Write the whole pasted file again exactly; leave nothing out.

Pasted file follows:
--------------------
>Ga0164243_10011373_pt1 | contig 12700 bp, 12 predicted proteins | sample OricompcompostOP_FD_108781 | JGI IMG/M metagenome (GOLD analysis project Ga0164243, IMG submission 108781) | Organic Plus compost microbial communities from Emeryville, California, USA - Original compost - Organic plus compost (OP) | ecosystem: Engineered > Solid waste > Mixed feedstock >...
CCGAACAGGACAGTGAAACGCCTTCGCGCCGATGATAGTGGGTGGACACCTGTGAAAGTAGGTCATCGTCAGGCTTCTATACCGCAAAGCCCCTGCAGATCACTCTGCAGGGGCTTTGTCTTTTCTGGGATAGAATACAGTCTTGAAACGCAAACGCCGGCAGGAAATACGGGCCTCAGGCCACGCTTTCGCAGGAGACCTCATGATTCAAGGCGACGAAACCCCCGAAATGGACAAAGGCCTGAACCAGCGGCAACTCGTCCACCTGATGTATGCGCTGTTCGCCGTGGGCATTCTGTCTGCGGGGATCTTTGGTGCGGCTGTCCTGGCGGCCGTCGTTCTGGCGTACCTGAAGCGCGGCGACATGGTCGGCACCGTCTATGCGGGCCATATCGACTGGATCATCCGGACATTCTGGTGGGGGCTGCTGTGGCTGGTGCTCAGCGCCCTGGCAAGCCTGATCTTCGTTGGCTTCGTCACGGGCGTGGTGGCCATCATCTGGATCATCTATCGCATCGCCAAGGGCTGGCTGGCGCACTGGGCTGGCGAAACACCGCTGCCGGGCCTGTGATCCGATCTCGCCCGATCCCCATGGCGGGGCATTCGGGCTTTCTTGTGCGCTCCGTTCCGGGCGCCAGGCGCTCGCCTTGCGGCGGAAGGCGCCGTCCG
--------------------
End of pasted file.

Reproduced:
>Ga0164243_10011373_pt1 | contig 12700 bp, 12 predicted proteins | sample OricompcompostOP_FD_108781 | JGI IMG/M metagenome (GOLD analysis project Ga0164243, IMG submission 108781) | Organic Plus compost microbial communities from Emeryville, California, USA - Original compost - Organic plus compost (OP) | ecosystem: Engineered > Solid waste > Mixed feedstock >...
CCGAACAGGACAGTGAAACGCCTTCGCGCCGATGATAGTGGGTGGACACCTGTGAAAGTAGGTCATCGTCAGGCTTCTATACCGCAAAGCCCCTGCAGATCACTCTGCAGGGGCTTTGTCTTTTCTGGGATAGAATACAGTCTTGAAACGCAAACGCCGGCAGGAAATACGGGCCTCAGGCCACGCTTTCGCAGGAGACCTCATGATTCAAGGCGACGAAACCCCCGAAATGGACAAAGGCCTGAACCAGCGGCAACTCGTCCACCTGATGTATGCGCTGTTCGCCGTGGGCATTCTGTCTGCGGGGATCTTTGGTGCGGCTGTCCTGGCGGCCGTCGTTCTGGCGTACCTGAAGCGCGGCGACATGGTCGGCACCGTCTATGCGGGCCATATCGACTGGATCATCCGGACATTCTGGTGGGGGCTGCTGTGGCTGGTGCTCAGCGCCCTGGCAAGCCTGATCTTCGTTGGCTTCGTCACGGGCGTGGTGGCCATCATCTGGATCATCTATCGCATCGCCAAGGGCTGGCTGGCGCACTGGGCTGGCGAAACACCGCTGCCGGGCCTGTGATCCGATCTCGCCCGATCCCCATGGCGGGGCATTCGGGCTTTCTTGTGCGCTCCGTTCCGGGCGCCAGGCGCTCGCCTTGCGGCGGAAGGCGCCGTCCG